I think I swallowed an entire phylum of insects rushing through the dusky, summer woods. Without a light (or a water bottle) I had no reason to be there really, so I accepted the protein-rich snack and the pinging of a million little, flying nothings off my arms and face, and rushed onwards down the path.
It might have been a scene from A Midsummer Night’s Dream. Fire flies lit the way. Joggers and slower cyclists flitted in and out of the deepening darkness like a cadre of Shakespeare’s fairies. I cast myself as Puck.
The thing is, I hadn’t planned to ride. It was a long, busy day. We’d only just wrestled the kids into bed and cleaned the kitchen. And then that feeling took root somewhere in my guts, that restless sort of feeling that finds you pulling on a pair of bib shorts and cinching the velcro on your road shoes.
My wife looked at me askance as I headed for the garage. “It’s getting dark,” her eyes said. But this happens sometimes, and she’s used to it.
Earlier in the day it had struck me that I haven’t been thinking about bicycles so much lately. I detoured briefly into trail running to tune up for a race I had no real business running, and that took me out of the saddle. Once out of the saddle, once the pedals stop turning over, my mind stops turning over, or turns to other things anyway. Thus the restlessness.
It is fortunate for me, that any ride departing from my house begins with a blast down the steepest hill in town. It clears all superfluous thought from the docket, gets you focused, gets you ready to go fast. So that’s what I did, I shot down the hill, zigged, then zagged and put myself on the longest bike path in the metro area, headed out of town.
Because I’ve been out of the saddle so much, I have rested legs, which are sometimes good. Right away, I maxed out my big ring and sprinted into the thickening air. A layer of moisture materialized on my forearms, part sweat, part humidity. Sprinting felt good, so I sprinted some more, up out of the saddle, head down, bike rocking beneath me. Then I was down again, turning over my biggest gear until the cadence started to drop, then up and out, accelerating. Over and over.
Because real darkness was coming and this path has an end, I found myself racing against the clock, down in the drops, my back flat, knees churning. The brief passages where the path left the woods to cross a road told me that there might just be enough light left to make the end and turn around before my decision to leave the light at home turned to cavalier stupidity.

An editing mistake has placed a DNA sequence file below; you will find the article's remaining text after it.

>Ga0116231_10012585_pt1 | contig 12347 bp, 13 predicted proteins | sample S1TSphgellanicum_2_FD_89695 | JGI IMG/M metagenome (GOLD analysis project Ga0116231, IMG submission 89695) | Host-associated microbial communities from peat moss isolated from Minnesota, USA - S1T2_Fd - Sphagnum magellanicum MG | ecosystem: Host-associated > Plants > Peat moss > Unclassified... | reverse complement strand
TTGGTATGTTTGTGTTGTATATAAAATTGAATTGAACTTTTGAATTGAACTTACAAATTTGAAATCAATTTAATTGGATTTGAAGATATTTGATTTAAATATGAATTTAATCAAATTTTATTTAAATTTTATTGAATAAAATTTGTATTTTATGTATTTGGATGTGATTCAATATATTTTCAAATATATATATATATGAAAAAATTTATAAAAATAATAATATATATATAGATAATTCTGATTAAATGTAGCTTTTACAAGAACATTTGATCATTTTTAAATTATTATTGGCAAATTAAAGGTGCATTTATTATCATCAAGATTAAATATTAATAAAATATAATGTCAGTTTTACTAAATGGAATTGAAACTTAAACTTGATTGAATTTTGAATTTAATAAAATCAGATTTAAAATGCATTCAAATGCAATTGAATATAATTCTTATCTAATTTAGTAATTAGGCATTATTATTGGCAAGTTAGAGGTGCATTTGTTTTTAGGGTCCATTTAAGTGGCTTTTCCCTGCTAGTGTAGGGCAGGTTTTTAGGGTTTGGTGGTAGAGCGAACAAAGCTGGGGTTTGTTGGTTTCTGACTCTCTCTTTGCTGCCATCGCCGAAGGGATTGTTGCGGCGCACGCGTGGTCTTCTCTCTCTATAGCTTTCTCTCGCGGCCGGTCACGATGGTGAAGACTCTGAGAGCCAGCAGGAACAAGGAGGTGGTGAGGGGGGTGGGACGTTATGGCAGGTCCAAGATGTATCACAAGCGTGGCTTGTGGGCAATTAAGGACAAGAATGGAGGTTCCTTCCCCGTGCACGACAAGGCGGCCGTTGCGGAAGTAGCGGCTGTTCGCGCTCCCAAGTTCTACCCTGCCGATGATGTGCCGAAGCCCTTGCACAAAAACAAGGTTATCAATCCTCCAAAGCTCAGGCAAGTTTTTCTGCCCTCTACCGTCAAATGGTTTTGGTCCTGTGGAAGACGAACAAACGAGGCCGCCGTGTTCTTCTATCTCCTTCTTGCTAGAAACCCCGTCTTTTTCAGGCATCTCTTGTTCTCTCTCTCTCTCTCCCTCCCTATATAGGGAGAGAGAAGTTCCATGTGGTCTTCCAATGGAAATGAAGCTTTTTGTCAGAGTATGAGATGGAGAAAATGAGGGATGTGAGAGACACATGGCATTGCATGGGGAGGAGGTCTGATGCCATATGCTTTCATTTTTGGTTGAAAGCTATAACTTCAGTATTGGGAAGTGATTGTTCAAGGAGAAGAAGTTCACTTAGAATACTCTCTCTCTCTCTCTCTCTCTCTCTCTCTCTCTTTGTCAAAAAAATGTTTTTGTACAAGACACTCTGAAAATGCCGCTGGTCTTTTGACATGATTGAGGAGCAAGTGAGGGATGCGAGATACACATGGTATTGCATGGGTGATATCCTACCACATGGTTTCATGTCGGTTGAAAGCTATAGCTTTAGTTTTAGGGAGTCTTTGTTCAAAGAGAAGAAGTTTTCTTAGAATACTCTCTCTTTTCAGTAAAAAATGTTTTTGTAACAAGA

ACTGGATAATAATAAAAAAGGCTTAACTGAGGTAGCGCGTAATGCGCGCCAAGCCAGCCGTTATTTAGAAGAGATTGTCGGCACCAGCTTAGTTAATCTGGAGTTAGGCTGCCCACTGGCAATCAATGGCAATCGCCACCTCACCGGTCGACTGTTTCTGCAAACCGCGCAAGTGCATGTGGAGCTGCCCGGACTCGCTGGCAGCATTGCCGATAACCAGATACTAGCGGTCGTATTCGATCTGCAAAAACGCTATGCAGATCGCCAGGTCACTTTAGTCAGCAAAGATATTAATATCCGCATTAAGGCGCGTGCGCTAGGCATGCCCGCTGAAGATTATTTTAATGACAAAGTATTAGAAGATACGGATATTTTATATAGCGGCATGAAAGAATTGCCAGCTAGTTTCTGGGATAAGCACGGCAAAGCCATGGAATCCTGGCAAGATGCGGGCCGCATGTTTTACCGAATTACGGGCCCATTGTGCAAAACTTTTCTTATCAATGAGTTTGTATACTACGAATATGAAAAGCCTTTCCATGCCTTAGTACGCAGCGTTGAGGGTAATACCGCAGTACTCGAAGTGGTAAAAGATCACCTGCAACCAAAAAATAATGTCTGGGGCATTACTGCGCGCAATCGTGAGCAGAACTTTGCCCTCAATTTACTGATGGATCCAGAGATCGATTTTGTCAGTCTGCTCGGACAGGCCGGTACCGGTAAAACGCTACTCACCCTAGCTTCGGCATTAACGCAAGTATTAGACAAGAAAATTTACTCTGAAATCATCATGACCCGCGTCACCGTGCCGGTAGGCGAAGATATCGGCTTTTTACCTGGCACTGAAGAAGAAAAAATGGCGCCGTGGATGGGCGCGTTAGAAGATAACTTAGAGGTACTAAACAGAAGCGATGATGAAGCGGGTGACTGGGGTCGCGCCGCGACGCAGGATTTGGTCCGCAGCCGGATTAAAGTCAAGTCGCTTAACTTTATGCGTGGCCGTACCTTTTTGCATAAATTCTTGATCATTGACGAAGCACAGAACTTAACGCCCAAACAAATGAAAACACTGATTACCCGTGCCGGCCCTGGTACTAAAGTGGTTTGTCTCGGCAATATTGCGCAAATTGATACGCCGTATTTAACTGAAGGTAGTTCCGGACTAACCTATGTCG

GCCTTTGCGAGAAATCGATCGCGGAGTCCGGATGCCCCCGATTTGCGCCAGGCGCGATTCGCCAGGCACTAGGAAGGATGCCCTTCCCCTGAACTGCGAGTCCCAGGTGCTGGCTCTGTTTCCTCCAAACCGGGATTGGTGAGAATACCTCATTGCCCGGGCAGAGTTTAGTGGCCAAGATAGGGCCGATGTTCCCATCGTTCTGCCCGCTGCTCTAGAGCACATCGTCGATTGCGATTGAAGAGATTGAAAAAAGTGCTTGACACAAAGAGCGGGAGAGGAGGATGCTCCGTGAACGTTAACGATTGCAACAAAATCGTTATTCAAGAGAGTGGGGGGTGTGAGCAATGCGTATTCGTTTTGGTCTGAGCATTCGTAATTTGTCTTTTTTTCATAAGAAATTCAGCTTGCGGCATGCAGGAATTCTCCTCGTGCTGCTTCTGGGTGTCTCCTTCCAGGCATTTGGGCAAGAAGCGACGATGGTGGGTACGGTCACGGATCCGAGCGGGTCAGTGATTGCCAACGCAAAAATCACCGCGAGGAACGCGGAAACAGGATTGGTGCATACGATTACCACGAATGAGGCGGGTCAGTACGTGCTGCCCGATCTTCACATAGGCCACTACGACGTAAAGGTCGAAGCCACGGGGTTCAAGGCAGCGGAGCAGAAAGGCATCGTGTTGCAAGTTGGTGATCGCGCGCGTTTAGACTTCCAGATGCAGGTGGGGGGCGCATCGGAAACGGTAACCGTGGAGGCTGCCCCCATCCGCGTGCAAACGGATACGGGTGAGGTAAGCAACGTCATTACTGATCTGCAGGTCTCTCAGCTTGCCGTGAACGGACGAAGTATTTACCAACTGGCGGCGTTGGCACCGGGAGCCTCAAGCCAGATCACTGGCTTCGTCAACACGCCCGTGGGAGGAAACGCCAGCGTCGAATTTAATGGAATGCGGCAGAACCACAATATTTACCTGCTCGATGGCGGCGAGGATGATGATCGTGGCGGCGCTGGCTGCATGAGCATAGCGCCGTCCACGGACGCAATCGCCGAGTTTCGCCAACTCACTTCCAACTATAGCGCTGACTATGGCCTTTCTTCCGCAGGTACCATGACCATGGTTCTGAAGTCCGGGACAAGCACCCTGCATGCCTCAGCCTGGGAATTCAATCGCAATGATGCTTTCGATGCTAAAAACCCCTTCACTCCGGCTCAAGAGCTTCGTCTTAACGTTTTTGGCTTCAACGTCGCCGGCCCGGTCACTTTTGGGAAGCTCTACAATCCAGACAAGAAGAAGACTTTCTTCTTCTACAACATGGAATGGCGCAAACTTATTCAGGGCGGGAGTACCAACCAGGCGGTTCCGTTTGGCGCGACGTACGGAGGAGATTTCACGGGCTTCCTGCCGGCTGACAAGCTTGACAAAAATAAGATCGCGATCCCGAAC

Sometimes my whole life seems like a race against stupidity.
I went back to sprinting. Some would call what I was doing intervals, but intervals sound like something you do intentionally, with a stop watch and a good reason for doing them. So that’s not what I was doing.
Near the turn around I passed a couple of cyclists with good, bright lights going the other way. I resolved to tag the end of the path and then fly back to ride their wheels (and lights) home.
They were too slow. I caught them too quickly. They were just trying to get somewhere, slowly, together, eventually.
So I dove back into the darkness and worked my way through the cassette, and soon I was at top speed again. More fire flies. Occasionally a bat.
The light was ebbing quickly, so I turned out and off the path to join the flow of cars heading back toward the city. Coming from that pure and peaceful place in the woods, the transition was a little nauseating at first. Like stepping out of an alpine tent onto the floor of a Vegas casino.
Soon though, I was sprinting against my own shadow from street light to street light, him darting ahead in each pool of brightness, me pulling clear in the in-betweens. If’ I’d had wings, I’d have been airborne. If there is such a place as nirvana, I think I could see it from my saddle. Only the potholes were jarring me loose from pure happiness.
By the time I reached the foot of my hill, I was sweating hard enough that my hands were having trouble keeping hold of the hoods. Should have worn gloves, I guess.
All full of piss and vinegar like that, I big ringed the hill, standing to sprint at every intersection, gasping for air but strong in my legs still. I sat up and rode no-hands down my street, letting the air play over my sweaty face and forearms. And then the garage door opener growled to life and let me back into the house. I stripped down in the basement, by the washing machine, and let the coolness dry me off.
Image: John Pierce, Photosport International